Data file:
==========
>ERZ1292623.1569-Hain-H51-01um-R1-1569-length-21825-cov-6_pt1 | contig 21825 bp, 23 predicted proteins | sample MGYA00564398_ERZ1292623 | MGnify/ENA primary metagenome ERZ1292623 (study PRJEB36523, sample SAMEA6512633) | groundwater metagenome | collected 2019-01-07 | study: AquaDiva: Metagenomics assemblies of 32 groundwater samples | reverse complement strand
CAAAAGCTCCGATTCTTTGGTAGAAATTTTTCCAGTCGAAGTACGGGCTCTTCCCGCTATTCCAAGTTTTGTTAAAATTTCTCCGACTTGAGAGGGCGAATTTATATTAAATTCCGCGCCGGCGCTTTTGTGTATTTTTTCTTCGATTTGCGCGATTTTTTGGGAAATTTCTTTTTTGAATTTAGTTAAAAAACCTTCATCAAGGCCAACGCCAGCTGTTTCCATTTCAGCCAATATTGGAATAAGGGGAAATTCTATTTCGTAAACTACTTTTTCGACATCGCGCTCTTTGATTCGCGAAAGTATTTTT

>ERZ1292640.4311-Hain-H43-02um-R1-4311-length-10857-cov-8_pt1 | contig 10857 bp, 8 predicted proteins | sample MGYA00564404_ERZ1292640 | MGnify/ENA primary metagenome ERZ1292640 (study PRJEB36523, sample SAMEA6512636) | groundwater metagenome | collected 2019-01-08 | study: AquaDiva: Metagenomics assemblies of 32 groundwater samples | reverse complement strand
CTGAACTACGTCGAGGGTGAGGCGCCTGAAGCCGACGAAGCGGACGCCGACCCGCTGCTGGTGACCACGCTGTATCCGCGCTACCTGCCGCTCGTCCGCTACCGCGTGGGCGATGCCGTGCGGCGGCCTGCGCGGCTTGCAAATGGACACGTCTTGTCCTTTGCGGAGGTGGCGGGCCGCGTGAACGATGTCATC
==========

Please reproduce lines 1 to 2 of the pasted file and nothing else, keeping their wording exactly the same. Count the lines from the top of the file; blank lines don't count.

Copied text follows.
>ERZ1292623.1569-Hain-H51-01um-R1-1569-length-21825-cov-6_pt1 | contig 21825 bp, 23 predicted proteins | sample MGYA00564398_ERZ1292623 | MGnify/ENA primary metagenome ERZ1292623 (study PRJEB36523, sample SAMEA6512633) | groundwater metagenome | collected 2019-01-07 | study: AquaDiva: Metagenomics assemblies of 32 groundwater samples | reverse complement strand
CAAAAGCTCCGATTCTTTGGTAGAAATTTTTCCAGTCGAAGTACGGGCTCTTCCCGCTATTCCAAGTTTTGTTAAAATTTCTCCGACTTGAGAGGGCGAATTTATATTAAATTCCGCGCCGGCGCTTTTGTGTATTTTTTCTTCGATTTGCGCGATTTTTTGGGAAATTTCTTTTTTGAATTTAGTTAAAAAACCTTCATCAAGGCCAACGCCAGCTGTTTCCATTTCAGCCAATATTGGAATAAGGGGAAATTCTATTTCGTAAACTACTTTTTCGACATCGCGCTCTTTGATTCGCGAAAGTATTTTT